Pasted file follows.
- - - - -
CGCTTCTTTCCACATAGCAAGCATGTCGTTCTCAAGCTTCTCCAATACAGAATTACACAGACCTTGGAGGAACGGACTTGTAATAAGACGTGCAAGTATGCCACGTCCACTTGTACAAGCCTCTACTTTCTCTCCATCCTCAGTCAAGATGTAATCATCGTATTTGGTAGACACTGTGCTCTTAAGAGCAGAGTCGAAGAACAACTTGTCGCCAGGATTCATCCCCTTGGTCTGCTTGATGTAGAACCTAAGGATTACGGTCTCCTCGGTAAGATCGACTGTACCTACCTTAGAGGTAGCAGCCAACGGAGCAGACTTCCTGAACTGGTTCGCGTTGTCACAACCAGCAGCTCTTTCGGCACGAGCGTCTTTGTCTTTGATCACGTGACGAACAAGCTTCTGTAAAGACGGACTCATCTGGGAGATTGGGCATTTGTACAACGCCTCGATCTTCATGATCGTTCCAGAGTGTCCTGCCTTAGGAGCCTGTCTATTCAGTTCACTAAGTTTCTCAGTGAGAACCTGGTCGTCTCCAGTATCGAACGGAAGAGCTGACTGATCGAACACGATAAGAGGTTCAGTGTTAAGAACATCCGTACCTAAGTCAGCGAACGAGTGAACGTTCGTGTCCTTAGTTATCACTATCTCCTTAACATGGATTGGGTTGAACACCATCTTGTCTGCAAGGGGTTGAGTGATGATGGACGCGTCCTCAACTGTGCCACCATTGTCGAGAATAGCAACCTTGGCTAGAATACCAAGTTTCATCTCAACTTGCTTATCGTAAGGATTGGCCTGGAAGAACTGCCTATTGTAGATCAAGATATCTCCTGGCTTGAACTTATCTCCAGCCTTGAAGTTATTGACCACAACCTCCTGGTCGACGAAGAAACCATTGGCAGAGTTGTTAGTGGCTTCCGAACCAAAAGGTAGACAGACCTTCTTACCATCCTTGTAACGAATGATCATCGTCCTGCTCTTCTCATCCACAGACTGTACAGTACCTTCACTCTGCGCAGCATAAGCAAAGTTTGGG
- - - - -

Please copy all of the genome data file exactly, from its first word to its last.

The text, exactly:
CGCTTCTTTCCACATAGCAAGCATGTCGTTCTCAAGCTTCTCCAATACAGAATTACACAGACCTTGGAGGAACGGACTTGTAATAAGACGTGCAAGTATGCCACGTCCACTTGTACAAGCCTCTACTTTCTCTCCATCCTCAGTCAAGATGTAATCATCGTATTTGGTAGACACTGTGCTCTTAAGAGCAGAGTCGAAGAACAACTTGTCGCCAGGATTCATCCCCTTGGTCTGCTTGATGTAGAACCTAAGGATTACGGTCTCCTCGGTAAGATCGACTGTACCTACCTTAGAGGTAGCAGCCAACGGAGCAGACTTCCTGAACTGGTTCGCGTTGTCACAACCAGCAGCTCTTTCGGCACGAGCGTCTTTGTCTTTGATCACGTGACGAACAAGCTTCTGTAAAGACGGACTCATCTGGGAGATTGGGCATTTGTACAACGCCTCGATCTTCATGATCGTTCCAGAGTGTCCTGCCTTAGGAGCCTGTCTATTCAGTTCACTAAGTTTCTCAGTGAGAACCTGGTCGTCTCCAGTATCGAACGGAAGAGCTGACTGATCGAACACGATAAGAGGTTCAGTGTTAAGAACATCCGTACCTAAGTCAGCGAACGAGTGAACGTTCGTGTCCTTAGTTATCACTATCTCCTTAACATGGATTGGGTTGAACACCATCTTGTCTGCAAGGGGTTGAGTGATGATGGACGCGTCCTCAACTGTGCCACCATTGTCGAGAATAGCAACCTTGGCTAGAATACCAAGTTTCATCTCAACTTGCTTATCGTAAGGATTGGCCTGGAAGAACTGCCTATTGTAGATCAAGATATCTCCTGGCTTGAACTTATCTCCAGCCTTGAAGTTATTGACCACAACCTCCTGGTCGACGAAGAAACCATTGGCAGAGTTGTTAGTGGCTTCCGAACCAAAAGGTAGACAGACCTTCTTACCATCCTTGTAACGAATGATCATCGTCCTGCTCTTCTCATCCACAGACTGTACAGTACCTTCACTCTGCGCAGCATAAGCAAAGTTTGGG